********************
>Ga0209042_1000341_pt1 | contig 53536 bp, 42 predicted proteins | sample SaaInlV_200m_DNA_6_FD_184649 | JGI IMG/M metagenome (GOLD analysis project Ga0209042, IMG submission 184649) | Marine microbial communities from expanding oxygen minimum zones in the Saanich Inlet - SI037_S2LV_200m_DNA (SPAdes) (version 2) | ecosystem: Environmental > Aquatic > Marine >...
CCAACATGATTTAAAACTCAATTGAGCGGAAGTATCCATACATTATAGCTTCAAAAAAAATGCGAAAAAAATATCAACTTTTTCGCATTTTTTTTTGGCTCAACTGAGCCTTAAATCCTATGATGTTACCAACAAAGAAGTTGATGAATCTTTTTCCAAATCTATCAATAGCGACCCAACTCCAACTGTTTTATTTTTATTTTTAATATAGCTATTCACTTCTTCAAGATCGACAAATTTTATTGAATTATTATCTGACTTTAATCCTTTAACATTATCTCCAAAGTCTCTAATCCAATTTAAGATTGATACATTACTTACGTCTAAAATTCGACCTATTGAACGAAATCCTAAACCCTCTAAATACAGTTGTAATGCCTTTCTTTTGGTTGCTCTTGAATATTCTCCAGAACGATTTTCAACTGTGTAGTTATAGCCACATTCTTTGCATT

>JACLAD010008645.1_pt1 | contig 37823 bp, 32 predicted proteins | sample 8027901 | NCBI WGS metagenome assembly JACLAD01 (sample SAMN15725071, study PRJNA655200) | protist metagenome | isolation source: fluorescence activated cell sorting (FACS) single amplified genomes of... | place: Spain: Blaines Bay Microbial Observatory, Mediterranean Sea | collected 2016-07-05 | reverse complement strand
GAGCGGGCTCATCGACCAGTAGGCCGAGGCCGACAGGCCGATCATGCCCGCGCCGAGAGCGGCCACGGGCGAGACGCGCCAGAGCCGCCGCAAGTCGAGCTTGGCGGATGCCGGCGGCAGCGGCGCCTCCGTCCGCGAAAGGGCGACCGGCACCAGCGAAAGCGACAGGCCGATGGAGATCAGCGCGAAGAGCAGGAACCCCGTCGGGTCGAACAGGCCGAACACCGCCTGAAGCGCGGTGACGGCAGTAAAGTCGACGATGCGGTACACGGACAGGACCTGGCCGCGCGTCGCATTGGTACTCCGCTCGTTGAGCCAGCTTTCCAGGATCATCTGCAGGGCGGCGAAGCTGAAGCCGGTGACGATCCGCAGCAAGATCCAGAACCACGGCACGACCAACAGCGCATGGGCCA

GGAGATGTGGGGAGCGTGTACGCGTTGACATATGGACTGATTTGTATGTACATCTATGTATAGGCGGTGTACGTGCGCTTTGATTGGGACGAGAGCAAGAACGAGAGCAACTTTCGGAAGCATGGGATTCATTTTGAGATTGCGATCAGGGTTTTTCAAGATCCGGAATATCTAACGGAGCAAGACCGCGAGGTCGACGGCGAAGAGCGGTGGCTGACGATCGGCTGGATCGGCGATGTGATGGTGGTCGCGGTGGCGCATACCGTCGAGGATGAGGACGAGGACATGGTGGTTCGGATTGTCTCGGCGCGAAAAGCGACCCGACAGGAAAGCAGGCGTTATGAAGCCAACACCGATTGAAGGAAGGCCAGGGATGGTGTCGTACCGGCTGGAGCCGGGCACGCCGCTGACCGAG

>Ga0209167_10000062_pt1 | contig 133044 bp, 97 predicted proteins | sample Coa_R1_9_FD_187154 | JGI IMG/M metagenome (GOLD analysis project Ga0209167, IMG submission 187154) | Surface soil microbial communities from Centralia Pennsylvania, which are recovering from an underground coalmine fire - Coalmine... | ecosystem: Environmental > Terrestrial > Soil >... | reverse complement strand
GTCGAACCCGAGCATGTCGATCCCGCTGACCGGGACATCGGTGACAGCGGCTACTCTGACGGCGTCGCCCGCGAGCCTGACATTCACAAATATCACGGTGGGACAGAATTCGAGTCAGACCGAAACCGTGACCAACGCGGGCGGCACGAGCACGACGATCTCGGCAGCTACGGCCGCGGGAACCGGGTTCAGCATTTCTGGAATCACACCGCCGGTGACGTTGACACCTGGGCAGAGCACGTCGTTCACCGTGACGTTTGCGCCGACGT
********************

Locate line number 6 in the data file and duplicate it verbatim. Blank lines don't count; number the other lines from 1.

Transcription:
>Ga0209167_10000062_pt1 | contig 133044 bp, 97 predicted proteins | sample Coa_R1_9_FD_187154 | JGI IMG/M metagenome (GOLD analysis project Ga0209167, IMG submission 187154) | Surface soil microbial communities from Centralia Pennsylvania, which are recovering from an underground coalmine fire - Coalmine... | ecosystem: Environmental > Terrestrial > Soil >... | reverse complement strand